Remember: when you’re running your A/B test, it’s important not to change anything else about your content, lest you skew the results. You should also be sure to run both versions A and B simultaneously. If you wait between running version A and version B, a new variable, such as changing market conditions, may arise and also skew the results. The only time when you would run A and B at separate times is if your independent variable was time itself, such as the best time to make a cold call.

How long you run your A/B test will depend on how large you set your sample size and how much traffic you normally get with your marketing content. As we mentioned before, within-subject tests will also take half the time as between-subject tests because participants will be counted for both variations.

Back to our email campaign example, we might use a tool in our email automation software to run our A/B test. We might determine that there are 100,000 people in our target market, so according to Qualtrics’ sample size calculator, we should stop after collecting at least 766 —383 times two— responses for a result we’re 95% confident in that has a 5% margin of error.


4. Analyze the Data

Once you’ve collected enough data points, you can close out your A/B test and begin analyzing the degree to which the dependent variable has changed between the two. 

Using the number of participants and successful conversions in each version, you can determine whether the difference between A and B’s results were statistically significant or not. Qualtrics has a free statistical significance calculator you can use to help you make this determination.

Let’s say that we collected a nice, even 800 results – 400 each for versions A and B, respectively. We would put those figures and the number of click-throughs for each into the calculator to determine the conversion rate to see if there was a significant difference in the results between versions A and B.


Just from the near-doubled conversion rates, we can tell that version B, our shorter-length emails, performed much better than their longer A alternatives. This proves our hypothesis correct—the click-through rate did indeedincrease by at least 10%.

5. Implement the Results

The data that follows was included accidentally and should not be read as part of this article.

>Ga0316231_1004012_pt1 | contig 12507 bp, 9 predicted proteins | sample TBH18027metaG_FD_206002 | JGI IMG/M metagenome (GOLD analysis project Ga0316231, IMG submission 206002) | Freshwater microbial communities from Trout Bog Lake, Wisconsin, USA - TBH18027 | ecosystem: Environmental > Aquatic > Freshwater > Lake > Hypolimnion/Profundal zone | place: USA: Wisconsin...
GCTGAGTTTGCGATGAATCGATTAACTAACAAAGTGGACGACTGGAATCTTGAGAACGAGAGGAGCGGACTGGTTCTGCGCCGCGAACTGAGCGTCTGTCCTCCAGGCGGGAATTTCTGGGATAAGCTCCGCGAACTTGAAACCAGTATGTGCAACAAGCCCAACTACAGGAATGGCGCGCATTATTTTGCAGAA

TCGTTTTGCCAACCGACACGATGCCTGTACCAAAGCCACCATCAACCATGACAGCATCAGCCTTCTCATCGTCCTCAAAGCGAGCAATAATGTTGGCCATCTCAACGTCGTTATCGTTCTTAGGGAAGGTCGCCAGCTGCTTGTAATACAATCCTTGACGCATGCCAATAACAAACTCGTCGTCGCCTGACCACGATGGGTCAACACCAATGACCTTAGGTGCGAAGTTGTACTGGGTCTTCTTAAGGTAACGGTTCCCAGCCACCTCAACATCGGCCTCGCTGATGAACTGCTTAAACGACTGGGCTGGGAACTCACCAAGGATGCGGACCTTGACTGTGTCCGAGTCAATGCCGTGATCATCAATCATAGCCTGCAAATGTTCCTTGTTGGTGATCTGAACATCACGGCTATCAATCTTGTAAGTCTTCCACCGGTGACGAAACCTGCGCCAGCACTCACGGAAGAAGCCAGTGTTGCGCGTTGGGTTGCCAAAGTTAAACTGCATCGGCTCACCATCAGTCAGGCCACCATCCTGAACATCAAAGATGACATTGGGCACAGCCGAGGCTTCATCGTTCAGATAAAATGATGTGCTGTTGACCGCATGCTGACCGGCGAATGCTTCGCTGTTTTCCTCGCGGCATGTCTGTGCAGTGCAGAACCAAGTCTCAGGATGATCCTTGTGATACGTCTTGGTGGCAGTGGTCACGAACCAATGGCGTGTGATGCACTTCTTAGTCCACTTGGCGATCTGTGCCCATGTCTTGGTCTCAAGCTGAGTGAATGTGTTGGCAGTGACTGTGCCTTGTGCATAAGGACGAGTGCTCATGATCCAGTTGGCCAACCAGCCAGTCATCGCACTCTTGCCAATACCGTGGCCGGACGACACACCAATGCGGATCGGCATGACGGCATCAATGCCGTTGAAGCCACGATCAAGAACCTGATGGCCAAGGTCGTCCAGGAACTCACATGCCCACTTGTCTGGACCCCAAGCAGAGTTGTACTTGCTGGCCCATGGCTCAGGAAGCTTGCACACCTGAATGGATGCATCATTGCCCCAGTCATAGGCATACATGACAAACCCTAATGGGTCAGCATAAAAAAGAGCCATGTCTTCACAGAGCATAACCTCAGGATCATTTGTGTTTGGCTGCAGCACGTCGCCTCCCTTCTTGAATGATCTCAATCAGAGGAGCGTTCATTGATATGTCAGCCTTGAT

With conclusive proof of which content, version A or B, performs better, all that’s left is to use those results to plan your next marketing strategies. You might discover that the new content, version B, performs better, and immediately tell your marketing team to develop content following those standards.

But even if your results prove that what you already have, version A, works better, that doesn’t mean the test was worthless. Instead, you should take it to mean that your business is already doing a good job using the best marketing tactics, and you should conclusively avoid any future plans that utilize elements of version B.

Solid in the knowledge that our shorter emails provide more click-throughs than our longer emails, our example company would immediately mandate the entire marketing department to change their email templates, shortening copy text to only about 200 words. We would then surely draw in more website traffic from emails, and if all goes well, see an uptick in paying customers down the line.


For those who haven’t looked at statistics since high school, A/B testing can seem fairly complex. But as a low-cost tool to continuously improve your marketing campaigns, its importance to growing businesses can’t be understated. By following these five easy steps, you can be well on your way to improving your websites, emails, ads, and more, making progress for your company one test at a time.


What are some other ways I can use A/B testing?

While we focused primarily on how a company could use A/B testing to hone and optimize two versions of its own products, A/B testing can also be used to compare one company’s content, such as a website, to another company’s website. Of course, you’ll have to conduct within-group A/B testing as you won’t have developer access to another company’s website.

You could also implement the methodology of A/B testing in other parts of your company, such as sales and customer service. For example, you could have sales representatives try out two different greetings for customers, or service agents attempt two different explanations for a product fix. A/B testing is quite versatile, so feel free to experiment with it in all aspects of your company.

What are some other ways to determine customer sentiment?

As we mentioned before, A/B testing should only be used for small, minute details. If you’re unsure of broader questions such as what communication channels or appeals to use in the first place, you should instead conduct a consumer needs assessment with more complex tools such as surveys, observations, interviews, or two-factor experiments. These will give you more in-depth and qualitative information.

What are some best practices for conducting A/B testing?

When determining the dependent variable for your A/B test, it’s important to choose a KPI that accurately reflects changes in your independent variable. For example, if you were testing the ease of navigation of your website, it wouldn’t make sense to use customer acquisition as your goal metric – instead, you would choose something like average time it takes to complete a purchase. You want to pick something that reflects changes in your customer’s opinions.

Additionally, make sure you’ve aligned marketing and sales and told other employees down the line that customers might come in with two slightly-different-but-nearly-identical customer journeys. Otherwise, sales reps might be caught off-guard when customers have a different marketing message or experience than what they expected. No need to create a Mandela Effect, or convince your employees they’ve been teleported to an alternate universe!